Theater: What’s opening and closing this week, Sept. 1
Planning what to see this week? Check out some of these big shows in previews before their official opening night (they’ll blow up immediately after, so it’s a good time to get a good seat). Or, check out what’s closing, because you won’t get another chance.
‘The Glass Menagerie’
Previews of “The Glass Menagerie” begin Thursday, Sept. 5. Starring Zachary Quinto (“Star Trek,” “Heros,” “American Horror Story”) and written by American playwright Tennessee Williams, it’s a memory play about a delicate Southern family with a mother whose fantasies of a beau for her daughter are challenged by the introduction of a gentleman caller into their home. Tickets are on sale at www.theglassmenageriebroadway.com.
“Big Fish” is a new musical on Broadway with previews starting Thursday, Sept. 5. It’s based on the novel by Daniel Wallace and the 2003 Columbia Pictures film written by John August. Its newest incarnation, coming from a successful Chicago run, is directed and choreographed by Susan Stroman (“Contact,” “Crazy for You,” “The Producers”), with music and lyrics by Tony nominee Andrew Lippa (“The Addams Family”) and a libretto by John August. Tickets are on sale at www.bigfishthemusical.com.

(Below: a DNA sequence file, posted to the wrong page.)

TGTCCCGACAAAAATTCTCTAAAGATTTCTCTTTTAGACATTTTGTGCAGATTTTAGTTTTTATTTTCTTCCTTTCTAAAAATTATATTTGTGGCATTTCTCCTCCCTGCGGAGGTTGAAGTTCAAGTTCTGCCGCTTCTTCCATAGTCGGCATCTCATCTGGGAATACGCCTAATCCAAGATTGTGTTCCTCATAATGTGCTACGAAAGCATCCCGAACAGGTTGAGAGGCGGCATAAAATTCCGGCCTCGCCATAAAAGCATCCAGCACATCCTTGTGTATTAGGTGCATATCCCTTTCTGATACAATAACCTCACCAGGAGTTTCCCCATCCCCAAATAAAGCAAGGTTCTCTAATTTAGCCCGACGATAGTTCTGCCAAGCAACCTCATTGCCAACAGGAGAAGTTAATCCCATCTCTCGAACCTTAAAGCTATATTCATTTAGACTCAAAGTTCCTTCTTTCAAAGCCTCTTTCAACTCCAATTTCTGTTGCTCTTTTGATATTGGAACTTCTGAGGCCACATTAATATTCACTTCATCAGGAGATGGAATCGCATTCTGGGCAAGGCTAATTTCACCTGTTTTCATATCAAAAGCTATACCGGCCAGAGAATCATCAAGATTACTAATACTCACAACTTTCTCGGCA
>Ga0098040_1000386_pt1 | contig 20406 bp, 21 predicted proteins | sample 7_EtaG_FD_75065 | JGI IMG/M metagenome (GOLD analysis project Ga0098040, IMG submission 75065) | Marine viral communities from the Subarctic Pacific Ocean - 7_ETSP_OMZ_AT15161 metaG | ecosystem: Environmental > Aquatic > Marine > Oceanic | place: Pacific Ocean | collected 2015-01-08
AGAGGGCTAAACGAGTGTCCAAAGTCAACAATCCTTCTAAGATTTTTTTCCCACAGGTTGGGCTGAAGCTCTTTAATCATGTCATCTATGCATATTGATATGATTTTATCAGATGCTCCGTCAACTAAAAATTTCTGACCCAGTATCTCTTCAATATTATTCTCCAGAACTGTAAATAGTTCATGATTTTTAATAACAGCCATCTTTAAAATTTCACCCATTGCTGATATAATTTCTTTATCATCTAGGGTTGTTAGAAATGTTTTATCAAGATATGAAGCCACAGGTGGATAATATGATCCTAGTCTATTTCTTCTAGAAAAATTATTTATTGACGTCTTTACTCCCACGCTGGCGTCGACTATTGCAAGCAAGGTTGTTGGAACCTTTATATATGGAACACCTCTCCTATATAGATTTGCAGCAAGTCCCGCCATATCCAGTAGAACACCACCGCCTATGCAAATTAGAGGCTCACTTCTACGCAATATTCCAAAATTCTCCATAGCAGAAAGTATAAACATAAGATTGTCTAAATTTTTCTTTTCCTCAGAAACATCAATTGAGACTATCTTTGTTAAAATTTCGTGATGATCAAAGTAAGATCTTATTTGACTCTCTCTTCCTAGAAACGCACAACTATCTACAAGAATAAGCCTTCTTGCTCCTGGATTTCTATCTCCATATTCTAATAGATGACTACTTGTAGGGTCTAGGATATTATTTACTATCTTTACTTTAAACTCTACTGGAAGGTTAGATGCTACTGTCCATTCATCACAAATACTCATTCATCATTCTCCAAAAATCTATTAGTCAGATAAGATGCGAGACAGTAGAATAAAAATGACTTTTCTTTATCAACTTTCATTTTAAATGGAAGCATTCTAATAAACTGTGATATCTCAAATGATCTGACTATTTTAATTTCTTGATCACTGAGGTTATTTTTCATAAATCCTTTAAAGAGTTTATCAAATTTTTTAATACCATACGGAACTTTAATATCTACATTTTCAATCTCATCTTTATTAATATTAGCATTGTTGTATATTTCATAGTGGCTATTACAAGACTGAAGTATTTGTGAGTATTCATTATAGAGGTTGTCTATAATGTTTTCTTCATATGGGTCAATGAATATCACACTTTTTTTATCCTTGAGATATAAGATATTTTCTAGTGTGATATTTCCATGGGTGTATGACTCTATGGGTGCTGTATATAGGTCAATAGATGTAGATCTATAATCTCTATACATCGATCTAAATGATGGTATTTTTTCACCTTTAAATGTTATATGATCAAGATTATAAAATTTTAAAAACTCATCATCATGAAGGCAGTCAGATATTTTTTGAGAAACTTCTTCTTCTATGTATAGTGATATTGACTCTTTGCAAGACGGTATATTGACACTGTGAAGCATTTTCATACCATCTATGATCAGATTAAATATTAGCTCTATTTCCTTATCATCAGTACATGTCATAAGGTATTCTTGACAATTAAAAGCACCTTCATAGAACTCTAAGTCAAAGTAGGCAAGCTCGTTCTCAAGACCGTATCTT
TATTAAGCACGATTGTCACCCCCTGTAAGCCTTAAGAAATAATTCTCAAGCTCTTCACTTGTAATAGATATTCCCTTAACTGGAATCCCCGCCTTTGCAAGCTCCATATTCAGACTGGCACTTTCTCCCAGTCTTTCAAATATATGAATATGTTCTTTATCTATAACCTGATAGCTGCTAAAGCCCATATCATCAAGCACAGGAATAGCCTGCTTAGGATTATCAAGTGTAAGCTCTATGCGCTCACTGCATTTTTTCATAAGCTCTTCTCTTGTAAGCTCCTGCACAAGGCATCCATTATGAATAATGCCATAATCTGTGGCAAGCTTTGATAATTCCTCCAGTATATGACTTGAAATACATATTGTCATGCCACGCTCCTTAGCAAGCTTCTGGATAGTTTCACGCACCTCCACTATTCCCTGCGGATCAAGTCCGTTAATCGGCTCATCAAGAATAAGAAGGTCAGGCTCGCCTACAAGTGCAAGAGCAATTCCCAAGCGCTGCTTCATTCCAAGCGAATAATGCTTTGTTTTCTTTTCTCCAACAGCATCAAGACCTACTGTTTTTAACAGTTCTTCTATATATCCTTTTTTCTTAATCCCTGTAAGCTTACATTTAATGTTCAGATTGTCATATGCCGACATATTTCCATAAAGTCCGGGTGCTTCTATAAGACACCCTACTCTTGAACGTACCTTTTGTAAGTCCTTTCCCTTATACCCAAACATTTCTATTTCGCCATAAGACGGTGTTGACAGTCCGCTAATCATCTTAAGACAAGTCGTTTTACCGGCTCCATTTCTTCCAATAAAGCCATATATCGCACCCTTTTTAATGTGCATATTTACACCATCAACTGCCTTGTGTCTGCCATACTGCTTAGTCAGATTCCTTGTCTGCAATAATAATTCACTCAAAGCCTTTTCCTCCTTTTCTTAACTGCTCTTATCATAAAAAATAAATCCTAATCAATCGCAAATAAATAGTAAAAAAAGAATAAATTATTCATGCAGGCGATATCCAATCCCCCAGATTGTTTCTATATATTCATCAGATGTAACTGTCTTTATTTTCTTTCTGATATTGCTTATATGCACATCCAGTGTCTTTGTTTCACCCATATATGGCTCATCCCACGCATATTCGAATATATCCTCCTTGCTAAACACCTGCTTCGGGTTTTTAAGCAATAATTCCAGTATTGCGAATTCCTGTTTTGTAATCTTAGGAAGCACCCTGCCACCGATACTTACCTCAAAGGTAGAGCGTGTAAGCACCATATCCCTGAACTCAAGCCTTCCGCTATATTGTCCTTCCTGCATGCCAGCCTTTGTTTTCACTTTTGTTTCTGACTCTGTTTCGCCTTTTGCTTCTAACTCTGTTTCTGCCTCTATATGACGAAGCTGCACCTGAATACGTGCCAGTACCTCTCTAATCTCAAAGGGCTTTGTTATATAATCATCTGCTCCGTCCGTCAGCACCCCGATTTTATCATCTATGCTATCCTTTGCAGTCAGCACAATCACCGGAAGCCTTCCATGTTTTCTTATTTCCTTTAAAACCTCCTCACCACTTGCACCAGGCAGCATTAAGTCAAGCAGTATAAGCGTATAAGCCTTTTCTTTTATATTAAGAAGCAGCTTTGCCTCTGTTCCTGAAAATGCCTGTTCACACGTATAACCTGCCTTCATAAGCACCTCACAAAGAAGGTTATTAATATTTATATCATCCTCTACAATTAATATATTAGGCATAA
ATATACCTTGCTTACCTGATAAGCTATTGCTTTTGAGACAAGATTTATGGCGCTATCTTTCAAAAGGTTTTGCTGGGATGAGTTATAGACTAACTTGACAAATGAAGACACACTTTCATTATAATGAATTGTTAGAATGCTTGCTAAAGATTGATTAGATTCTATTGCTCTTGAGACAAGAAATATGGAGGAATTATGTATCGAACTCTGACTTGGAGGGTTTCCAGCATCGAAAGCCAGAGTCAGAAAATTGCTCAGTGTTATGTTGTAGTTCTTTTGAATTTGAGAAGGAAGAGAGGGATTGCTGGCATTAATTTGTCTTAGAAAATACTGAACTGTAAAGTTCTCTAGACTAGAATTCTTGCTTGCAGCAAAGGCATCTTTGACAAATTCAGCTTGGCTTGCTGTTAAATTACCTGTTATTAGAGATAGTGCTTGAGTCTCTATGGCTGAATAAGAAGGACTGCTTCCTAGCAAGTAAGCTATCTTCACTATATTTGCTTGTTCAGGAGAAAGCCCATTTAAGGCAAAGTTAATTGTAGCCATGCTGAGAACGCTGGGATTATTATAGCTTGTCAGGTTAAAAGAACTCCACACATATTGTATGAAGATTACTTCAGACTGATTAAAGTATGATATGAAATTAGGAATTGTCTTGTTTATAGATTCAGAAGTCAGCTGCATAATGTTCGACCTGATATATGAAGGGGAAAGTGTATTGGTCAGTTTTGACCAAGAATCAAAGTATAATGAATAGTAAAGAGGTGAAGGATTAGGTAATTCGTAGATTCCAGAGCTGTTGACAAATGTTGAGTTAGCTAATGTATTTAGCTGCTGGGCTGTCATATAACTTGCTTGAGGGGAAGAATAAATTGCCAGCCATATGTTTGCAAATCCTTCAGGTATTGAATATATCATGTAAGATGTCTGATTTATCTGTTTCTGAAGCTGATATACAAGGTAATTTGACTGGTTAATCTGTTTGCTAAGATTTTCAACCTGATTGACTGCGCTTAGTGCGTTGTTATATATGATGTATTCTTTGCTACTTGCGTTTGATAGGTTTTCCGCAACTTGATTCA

‘All the Faces of the Moon’
The Public Theater starts previews of the world premiere of “All the Faces of the Moon” on Thursday, Sept. 5. Mike Daisey tells a story over the course of a lunar month, with a new monologue every night. The show is directed by Jean-Michele Gregory. Tickets are available at www.publictheater.com.
‘Let It Be’
It’s your last chance to see “Let It Be” this Sunday, Sept. 1. This show is a theatrical concert directed by John Maher. It showcases the world’s most successful band with a mix of video footage and live performance showing The Beatles’ humble beginnings through Beatlemania and then their studio albums. Tickets are on sale at www.letitbe.com.
‘My Name is Asher Lev’
“My Name is Asher Lev” closes this Sunday, Sept. 1. Set in Brooklyn, it tells the story of a boy prodigy who must paint no matter the cost to his family and community. The play is written by Aaron Posner, based on the novel by Chaim Potok and directed by Gordon Edelstein. Tickets are on sale at www.asherlevtheplay.com.